Autumn and Spring Term 2020/21

Coronavirus (COVID-19) Reporting in Higher Education Providers

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  1. Release updated to add data on confirmed COVID-19 cases known to providers and estimates of students self-isolating in HE up to 7 April 2021. Some earlier case and self-isolation data have also been corrected following updates from providers.

This ad hoc statistics publication provides a summary of confirmed coronavirus (COVID-19) cases known to higher education providers (HEP) between 1 August 2020 and 7 April 2021. ‘Case’ here means a positive test result known to providers and reported to DfE through the Office for Students reporting tool. This publication is an update to the previous publication which covered cases and self-isolation data up to 3 February 2021. Weekly breakdowns of confirmed cases along with numbers of students known to be self-isolating are presented from 29 October. The data covers England only. 

It should be noted when interpreting the data that the number of confirmed cases reported will depend on four key factors beyond the actual prevalence of the disease at HE settings:

  1. The extent to which providers are aware of such confirmed cases among their students and staff;
  2. The number of providers making a return. This varied across the period covered with weeks unaffected by term start or end seeing between 73% and 83% of providers making a return;
  3. The management of the pandemic. The extent to which students and staff are expected to be ‘on site’ for face to face teaching has varied across the pandemic.  Since 8 March, around 49% of students are expected on site (see About this Release and Methodology for more details). The departure of students for the winter break and their subsequent return in the Spring term was also accompanied by a rapid asymptomatic testing strategy. This would have led to higher detection rates, including asymptomatic cases, compared to earlier in the Autumn term.
  4. University term dates.  The winter and Easter breaks were likely to be associated with many students returning home and not reporting any infections via their providers.

These factors mean that confirmed cases reported by HEPs  are likely to be a subset of the number of positive cases in students and staff identified through NHS Test and Trace.


Headline facts and figures - 2020/21

  • Weekly totals of confirmed COVID-19 cases known to providers declined over the Autumn term (defined as 1 August to 21 December 2020).
  • Weekly totals of confirmed COVID-19 cases declined from 14 January 2021, when most providers had resumed for the Spring term.
  • Only students on certain courses (mainly clinical and teacher training) were eligible to return to in person teaching at the start of the Spring term. In the week to 10 March, all students on practical courses became eligible to return to in person teaching. Despite more students being eligible to return, weekly totals have continued to decline in the Spring term.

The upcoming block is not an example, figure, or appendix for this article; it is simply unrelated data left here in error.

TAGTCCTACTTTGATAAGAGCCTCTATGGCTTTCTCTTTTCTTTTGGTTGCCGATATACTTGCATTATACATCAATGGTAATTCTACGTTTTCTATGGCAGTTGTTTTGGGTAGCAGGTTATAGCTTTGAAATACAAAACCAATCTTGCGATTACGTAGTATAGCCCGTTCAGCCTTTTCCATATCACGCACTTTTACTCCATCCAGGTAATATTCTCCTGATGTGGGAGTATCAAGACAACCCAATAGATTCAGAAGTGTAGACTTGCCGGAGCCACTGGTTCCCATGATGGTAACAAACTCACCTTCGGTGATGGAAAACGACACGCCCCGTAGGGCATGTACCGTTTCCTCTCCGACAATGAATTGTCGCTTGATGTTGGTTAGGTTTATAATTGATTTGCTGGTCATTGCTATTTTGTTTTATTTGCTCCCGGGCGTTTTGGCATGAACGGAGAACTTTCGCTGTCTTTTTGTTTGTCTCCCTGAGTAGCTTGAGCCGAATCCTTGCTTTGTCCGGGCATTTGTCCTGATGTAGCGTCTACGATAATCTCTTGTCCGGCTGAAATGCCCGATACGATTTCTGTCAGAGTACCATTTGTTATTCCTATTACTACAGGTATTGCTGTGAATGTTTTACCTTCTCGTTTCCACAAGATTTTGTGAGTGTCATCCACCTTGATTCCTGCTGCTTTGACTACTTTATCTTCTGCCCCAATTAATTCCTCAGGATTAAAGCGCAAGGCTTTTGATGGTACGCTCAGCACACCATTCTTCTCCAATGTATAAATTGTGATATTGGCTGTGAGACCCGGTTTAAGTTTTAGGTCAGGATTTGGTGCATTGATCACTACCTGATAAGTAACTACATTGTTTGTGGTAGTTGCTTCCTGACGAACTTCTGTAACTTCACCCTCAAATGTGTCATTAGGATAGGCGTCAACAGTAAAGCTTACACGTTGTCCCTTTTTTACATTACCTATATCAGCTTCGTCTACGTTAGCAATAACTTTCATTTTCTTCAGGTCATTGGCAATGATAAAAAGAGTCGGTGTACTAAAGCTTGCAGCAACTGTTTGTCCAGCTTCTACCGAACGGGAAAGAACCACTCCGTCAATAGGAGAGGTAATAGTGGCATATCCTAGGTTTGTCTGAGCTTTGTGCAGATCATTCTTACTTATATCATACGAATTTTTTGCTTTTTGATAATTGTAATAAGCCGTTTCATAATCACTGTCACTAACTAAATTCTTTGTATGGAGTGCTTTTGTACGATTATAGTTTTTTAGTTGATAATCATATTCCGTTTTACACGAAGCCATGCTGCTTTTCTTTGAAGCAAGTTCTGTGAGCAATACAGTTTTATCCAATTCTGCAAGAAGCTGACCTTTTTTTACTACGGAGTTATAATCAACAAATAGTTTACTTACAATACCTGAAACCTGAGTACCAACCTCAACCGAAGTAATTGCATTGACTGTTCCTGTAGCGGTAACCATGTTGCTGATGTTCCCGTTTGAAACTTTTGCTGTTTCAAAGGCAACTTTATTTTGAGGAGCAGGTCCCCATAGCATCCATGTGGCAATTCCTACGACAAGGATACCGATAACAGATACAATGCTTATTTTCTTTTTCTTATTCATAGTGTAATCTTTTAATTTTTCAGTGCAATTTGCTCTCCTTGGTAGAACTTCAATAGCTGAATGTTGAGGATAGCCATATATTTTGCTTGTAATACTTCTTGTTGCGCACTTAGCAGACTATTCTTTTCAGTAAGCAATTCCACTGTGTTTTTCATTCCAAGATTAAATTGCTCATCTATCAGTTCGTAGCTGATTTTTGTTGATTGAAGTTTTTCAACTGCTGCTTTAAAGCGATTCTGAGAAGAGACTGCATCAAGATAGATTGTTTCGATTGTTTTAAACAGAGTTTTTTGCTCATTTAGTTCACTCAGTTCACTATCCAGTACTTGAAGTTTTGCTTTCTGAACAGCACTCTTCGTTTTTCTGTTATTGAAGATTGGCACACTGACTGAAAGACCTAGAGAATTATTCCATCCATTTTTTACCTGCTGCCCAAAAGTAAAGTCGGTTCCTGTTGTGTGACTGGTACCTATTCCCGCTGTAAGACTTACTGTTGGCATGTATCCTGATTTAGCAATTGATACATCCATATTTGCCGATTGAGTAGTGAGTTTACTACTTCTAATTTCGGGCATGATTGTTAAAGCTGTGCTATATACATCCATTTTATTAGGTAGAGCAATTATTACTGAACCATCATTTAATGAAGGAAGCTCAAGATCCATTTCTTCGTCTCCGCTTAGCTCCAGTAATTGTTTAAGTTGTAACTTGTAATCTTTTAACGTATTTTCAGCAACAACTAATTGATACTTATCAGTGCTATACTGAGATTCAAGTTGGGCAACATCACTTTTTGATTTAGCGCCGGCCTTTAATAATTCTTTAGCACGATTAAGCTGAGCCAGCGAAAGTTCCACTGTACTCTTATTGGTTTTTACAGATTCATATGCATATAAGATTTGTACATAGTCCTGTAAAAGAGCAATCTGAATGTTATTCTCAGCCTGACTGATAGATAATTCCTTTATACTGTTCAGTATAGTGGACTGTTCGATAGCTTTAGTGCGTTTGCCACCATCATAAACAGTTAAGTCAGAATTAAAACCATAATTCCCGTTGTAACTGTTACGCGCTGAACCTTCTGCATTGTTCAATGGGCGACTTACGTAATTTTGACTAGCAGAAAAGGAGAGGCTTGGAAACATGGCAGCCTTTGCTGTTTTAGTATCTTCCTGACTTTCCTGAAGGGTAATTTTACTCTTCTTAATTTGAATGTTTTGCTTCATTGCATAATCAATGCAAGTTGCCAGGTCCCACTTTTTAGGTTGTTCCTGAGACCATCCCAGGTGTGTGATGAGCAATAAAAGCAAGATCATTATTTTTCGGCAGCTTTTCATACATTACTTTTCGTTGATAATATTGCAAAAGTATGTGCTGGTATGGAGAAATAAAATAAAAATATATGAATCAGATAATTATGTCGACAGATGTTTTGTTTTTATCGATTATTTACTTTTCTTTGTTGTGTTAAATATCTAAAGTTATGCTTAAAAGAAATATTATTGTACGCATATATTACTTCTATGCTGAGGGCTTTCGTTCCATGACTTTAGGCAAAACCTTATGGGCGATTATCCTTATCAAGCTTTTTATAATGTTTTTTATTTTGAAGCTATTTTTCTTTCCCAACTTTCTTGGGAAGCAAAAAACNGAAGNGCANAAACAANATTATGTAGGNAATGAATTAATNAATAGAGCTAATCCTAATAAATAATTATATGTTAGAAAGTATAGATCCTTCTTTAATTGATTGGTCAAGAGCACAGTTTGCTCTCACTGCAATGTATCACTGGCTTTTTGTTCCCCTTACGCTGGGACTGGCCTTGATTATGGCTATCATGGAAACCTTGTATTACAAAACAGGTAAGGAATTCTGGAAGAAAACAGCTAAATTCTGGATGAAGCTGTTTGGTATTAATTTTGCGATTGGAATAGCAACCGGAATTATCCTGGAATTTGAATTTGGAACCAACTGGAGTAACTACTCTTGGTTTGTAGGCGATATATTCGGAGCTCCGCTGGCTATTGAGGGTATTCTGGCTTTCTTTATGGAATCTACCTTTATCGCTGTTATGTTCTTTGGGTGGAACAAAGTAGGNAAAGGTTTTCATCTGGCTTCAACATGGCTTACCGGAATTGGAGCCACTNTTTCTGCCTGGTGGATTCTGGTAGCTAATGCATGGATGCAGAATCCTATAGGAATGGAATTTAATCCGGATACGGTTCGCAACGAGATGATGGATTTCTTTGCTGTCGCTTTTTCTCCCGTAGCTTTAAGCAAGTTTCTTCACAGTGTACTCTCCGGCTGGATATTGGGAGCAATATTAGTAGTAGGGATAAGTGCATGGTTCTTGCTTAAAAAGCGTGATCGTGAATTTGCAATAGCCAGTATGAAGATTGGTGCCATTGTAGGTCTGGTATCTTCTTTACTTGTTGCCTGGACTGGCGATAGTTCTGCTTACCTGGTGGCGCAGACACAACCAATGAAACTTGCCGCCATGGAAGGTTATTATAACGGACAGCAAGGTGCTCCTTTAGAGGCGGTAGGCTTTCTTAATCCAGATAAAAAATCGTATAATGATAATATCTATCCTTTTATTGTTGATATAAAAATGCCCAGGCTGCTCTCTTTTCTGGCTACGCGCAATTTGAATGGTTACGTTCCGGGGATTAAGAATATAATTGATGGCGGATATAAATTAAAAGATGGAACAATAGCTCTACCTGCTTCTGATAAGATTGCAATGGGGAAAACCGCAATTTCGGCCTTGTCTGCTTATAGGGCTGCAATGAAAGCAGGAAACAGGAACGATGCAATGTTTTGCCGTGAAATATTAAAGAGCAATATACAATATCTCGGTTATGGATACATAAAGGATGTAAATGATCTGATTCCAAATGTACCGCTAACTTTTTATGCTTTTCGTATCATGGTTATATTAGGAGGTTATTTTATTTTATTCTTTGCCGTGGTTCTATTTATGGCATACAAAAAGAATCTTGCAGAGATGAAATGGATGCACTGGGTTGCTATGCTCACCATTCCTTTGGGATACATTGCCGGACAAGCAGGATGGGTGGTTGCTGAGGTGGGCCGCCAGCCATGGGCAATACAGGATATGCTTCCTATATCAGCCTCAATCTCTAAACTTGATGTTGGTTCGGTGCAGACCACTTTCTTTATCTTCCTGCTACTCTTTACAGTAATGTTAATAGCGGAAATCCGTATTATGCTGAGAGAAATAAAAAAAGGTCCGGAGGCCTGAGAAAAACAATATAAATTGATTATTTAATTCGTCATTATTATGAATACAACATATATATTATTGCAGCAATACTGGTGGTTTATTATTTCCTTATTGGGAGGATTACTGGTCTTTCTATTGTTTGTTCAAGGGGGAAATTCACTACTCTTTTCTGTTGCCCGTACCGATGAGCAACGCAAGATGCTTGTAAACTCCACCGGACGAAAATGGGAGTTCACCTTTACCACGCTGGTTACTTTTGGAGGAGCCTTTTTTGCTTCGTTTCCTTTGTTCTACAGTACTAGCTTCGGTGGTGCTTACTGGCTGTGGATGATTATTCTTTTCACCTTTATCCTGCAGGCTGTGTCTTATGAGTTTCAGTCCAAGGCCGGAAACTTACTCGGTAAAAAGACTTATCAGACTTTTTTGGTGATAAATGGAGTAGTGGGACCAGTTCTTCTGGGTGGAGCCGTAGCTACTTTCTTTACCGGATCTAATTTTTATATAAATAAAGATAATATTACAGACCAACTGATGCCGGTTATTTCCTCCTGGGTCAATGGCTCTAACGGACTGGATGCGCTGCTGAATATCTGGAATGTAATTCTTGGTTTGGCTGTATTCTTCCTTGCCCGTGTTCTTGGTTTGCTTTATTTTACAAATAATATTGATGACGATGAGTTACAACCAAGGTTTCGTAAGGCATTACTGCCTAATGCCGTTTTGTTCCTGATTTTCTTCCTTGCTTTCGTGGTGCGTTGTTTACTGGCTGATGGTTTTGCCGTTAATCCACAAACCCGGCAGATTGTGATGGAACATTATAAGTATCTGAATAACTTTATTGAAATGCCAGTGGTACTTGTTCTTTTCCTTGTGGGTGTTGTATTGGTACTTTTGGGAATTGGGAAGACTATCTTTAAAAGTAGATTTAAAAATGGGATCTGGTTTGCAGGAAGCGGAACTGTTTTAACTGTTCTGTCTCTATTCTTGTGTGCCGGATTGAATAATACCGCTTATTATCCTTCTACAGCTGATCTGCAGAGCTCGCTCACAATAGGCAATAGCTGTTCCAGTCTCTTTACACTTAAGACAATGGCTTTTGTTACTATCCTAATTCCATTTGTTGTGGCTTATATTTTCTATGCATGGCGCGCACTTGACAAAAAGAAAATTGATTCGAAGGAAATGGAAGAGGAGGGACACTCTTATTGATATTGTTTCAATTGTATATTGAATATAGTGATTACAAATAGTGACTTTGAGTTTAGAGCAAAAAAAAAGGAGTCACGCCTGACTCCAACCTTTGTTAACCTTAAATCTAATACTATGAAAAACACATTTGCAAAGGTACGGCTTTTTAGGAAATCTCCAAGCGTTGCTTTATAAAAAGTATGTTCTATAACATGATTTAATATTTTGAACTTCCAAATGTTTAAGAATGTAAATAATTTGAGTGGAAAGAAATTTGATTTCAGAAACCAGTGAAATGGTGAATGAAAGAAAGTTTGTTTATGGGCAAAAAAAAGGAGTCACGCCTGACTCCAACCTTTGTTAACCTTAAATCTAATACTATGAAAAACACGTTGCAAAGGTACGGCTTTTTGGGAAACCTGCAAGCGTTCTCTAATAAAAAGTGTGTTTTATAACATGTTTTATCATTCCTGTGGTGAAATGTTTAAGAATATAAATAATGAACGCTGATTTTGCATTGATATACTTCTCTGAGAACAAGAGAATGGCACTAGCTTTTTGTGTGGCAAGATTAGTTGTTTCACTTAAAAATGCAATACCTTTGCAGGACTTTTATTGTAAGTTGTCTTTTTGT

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Key Statistics

Autumn Term

Between the start of November and the end of the Autumn term in December, the number of confirmed student cases known to providers decreased. In the week to 4 November 2020 there were 4,031 confirmed cases known compared with 740 cases in the week to 16 December 2020, a decrease of 82%.  The number of confirmed cases in staff followed a broadly similar pattern, decreasing by 56% over the same period, although cases rose slightly in the final 7 day period (from 180 to 194). This period of decline in cases during November coincided with the second national lockdown (5 November to 2 December).

The rapid lateral flow tests that began for HE in December represent a discontinuity in the series. This is because individuals testing positive were still required to take a confirmatory polymerase chain reaction (PCR) test, thereby potentially increasing the ‘confirmed’ cases known to providers. 

The numbers of cases known to providers during and after the student travel window may have been depressed by students being absent from their term-time address (and less likely to report any positive test).

Spring Term

Confirmed case numbers known to providers for both staff and students increased in the week to 13 January but have since declined. This initial increase is due to the effect of the winter break on reporting and the varying Spring term start dates (see section below for more information). 

In the week to 13 January, there were 2,854 confirmed student cases and 1,227 confirmed staff cases. In the week to 7 April, there were 71 confirmed student and 21 confirmed staff cases, representing falls of 98% for both staff and students compared to the week to 13 January. These falls have occurred in the context of the third national lockdown, which began on 6 January and the smaller number of students in scope to return to in person teaching in January (we estimate 19% were in scope to return). More students were allowed to return to in person teaching from 8 March (we estimate that 49%of all students in England were in scope to return from this date), see the section About this Release for more information.